According to a report from Pro Football Talk, the Chicago Bears and Roquan Smith did actually come to a compromise in their contract standoff that saw Smith miss all of this year’s training camp. Smith did get some monetary protection of guaranteed money against most incidents that could take place on a football field and while in uniform. There are also protections against things that could happen while he’s playing.
Here’s the gist, and when Smith could have his guarantees voided.
If Smith is suspended for three games or more for things that happen during a play such as an illegal hit or unnecessary roughness, the Bears could void future guaranteed money from his rookie contract. The three game clause does not add up over time, so three separate one-game suspensions would not equate to a three-game suspension, and therefore would not void any of his money.
Anything less than a three-game suspension at any time, and Smith loses none of his guaranteed money. It must unequivocally be a one-time suspension of three or more games. Only one player has had a three-game suspension of that kind over the last decade, and that’s the Bengals’ Vontaze Burfict: notoriously one of the most dirty players in the NFL.
As for any extracurriculars on the field that didn’t occur in an actual football play, Smith will only lose his guaranteed money if he’s the obvious aggressor in an incident or if he’s suspended two or more games for a post-play infraction. If Smith is defending a teammate or himself, and a suspension is only set at one game, he loses no future guaranteed money.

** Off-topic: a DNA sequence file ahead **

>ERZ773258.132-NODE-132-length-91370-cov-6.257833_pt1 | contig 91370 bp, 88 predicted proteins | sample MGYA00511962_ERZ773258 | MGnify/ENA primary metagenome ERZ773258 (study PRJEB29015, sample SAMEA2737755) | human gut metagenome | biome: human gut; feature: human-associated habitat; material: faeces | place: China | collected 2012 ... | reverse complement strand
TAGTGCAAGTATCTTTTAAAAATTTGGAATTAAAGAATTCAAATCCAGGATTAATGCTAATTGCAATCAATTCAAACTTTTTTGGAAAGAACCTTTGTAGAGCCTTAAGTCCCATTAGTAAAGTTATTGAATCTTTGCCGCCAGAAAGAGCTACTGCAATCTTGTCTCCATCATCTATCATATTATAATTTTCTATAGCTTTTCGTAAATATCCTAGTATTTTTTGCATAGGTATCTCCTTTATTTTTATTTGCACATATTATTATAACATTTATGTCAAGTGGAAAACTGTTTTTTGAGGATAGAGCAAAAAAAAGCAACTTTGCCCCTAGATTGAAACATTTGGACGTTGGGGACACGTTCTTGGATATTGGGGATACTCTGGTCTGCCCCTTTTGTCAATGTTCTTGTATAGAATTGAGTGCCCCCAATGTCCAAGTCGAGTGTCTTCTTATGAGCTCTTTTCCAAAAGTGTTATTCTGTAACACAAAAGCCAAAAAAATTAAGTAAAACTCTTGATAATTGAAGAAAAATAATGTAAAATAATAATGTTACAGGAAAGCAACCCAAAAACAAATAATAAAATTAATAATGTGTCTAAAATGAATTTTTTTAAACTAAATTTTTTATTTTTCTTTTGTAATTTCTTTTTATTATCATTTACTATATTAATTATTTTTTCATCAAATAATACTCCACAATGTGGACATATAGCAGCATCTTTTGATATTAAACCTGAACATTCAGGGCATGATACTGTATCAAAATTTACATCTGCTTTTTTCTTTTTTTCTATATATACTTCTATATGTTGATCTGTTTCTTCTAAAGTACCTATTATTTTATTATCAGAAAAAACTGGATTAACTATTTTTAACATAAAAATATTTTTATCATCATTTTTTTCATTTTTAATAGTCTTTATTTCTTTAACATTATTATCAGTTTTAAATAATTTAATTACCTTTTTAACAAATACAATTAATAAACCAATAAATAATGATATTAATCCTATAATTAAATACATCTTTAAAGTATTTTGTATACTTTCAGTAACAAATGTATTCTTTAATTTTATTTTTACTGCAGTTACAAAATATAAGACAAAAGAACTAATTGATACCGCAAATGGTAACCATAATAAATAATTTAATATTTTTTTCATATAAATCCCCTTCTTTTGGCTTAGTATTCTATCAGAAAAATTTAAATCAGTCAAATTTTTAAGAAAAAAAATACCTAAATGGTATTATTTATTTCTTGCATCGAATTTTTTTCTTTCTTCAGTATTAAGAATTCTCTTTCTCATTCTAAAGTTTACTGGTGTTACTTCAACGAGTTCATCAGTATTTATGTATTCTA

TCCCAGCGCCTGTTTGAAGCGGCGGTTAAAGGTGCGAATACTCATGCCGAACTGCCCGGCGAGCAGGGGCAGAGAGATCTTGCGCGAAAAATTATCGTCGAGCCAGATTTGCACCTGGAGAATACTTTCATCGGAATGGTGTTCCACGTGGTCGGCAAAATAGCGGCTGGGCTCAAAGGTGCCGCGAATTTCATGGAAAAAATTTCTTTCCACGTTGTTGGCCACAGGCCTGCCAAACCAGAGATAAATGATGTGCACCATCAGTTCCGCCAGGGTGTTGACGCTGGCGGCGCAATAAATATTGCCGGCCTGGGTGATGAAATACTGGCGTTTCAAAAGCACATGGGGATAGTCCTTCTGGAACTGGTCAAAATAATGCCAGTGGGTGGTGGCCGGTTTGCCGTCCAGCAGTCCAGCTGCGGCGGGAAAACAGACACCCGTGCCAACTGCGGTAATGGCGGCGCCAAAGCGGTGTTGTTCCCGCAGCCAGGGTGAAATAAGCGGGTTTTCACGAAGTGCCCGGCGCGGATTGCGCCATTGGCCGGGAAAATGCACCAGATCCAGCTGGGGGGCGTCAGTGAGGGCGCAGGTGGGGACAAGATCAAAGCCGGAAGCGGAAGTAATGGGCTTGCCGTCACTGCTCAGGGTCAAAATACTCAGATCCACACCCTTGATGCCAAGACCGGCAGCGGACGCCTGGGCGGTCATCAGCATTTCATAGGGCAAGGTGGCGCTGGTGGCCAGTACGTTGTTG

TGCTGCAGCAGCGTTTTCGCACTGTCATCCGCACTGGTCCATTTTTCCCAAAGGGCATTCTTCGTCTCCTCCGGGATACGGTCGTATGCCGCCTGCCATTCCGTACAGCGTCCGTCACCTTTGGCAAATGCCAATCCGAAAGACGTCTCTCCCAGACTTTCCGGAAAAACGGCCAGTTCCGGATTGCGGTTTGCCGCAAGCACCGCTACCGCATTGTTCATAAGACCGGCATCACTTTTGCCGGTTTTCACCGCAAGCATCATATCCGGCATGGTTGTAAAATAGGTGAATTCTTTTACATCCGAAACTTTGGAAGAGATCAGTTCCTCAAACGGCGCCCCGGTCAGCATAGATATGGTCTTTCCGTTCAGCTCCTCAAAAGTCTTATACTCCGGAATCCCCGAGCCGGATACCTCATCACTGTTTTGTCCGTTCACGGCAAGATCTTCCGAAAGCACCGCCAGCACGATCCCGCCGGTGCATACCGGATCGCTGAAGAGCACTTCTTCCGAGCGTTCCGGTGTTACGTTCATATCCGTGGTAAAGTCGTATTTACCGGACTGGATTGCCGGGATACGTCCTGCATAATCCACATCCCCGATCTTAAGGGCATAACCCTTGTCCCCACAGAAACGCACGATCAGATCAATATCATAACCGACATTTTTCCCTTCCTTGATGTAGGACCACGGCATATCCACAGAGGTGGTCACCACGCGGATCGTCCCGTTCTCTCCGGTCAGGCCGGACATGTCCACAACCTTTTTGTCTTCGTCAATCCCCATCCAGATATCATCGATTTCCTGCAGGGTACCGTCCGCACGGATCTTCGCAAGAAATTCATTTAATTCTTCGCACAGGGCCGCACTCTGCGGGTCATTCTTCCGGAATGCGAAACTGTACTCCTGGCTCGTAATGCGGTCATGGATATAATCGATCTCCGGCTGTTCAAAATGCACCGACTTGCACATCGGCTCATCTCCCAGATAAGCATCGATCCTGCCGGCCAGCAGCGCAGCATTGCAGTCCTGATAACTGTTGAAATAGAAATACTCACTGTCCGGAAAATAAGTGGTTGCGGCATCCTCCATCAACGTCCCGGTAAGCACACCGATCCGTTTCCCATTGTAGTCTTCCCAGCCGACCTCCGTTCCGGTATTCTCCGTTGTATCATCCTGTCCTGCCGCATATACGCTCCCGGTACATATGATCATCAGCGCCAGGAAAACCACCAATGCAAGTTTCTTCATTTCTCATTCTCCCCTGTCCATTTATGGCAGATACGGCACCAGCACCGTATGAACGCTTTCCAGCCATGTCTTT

This is where the Bears eventually yielded and gave in to some of Smith’s desired contract language. Original parameters maintained Chicago had sole discretion to void guarantees from consequences of a post-play incident, regardless of what had happened. So Smith maintains a semblance of control over his guaranteed money from a four-year, $18 million dollar deal signed on Monday. And the Bears maintain the possibility of voiding some of that money, but only in extremely special disciplinary cases that rarely occur.
Keep in mind on a semi-related note, that $11 million of Smith’s “guaranteed” money is incentives-based (which is where this voidable money can come into play). So there are still future battles for players to fight if they should so choose.
In the end, it appears Smith and his representation in Creative Artists Agency did win a player rights’ battle, while the Bears didn’t set their undesired precedent. What likely pressed negotiations to their conclusion were two previous precedents: Danny Trevathan’s suspension for a hit on the Packers’ DaVante Adams last year. And with impeccable timing, the Jaguars’ Jalen Ramsey and Dante Fowler’s suspension for an on-field practice fight this past weekend.
Both scenarios hit both sides of the coin (Trevathan for a helmet hit on the field, and Ramsey and Fowler for an incident while in uniform) and both together being enough for Smith and his party to receive their security as examples. The Bears finally gave in to Smith’s wants with what is often referred to as a “good faith clause” legally: where both parties will agree to deal with each other fairly, honestly, and of course, in good faith in regards to a contract.
This wasn’t the best protective language Smith could have received in his deal, as former NFL executive Joe Banner details. But it was a solid improvement on original demands.
Sometimes roadblocks and crossed arms happen, and these matters unfortunately take longer. The handshake between Smith and Bears general manager Ryan Pace must have been quite hearty and firm after this mess.
If there ever was a win-win situation and a happy middle, it’s this negotiation. The lost training camp of three weeks of practice will soon be forgotten.
Robert is an editor, writer, and producer for Windy City Gridiron, The Rock River Times, The Athletic Chicago, and other fine places. You can follow him on Twitter @RobertZeglinski.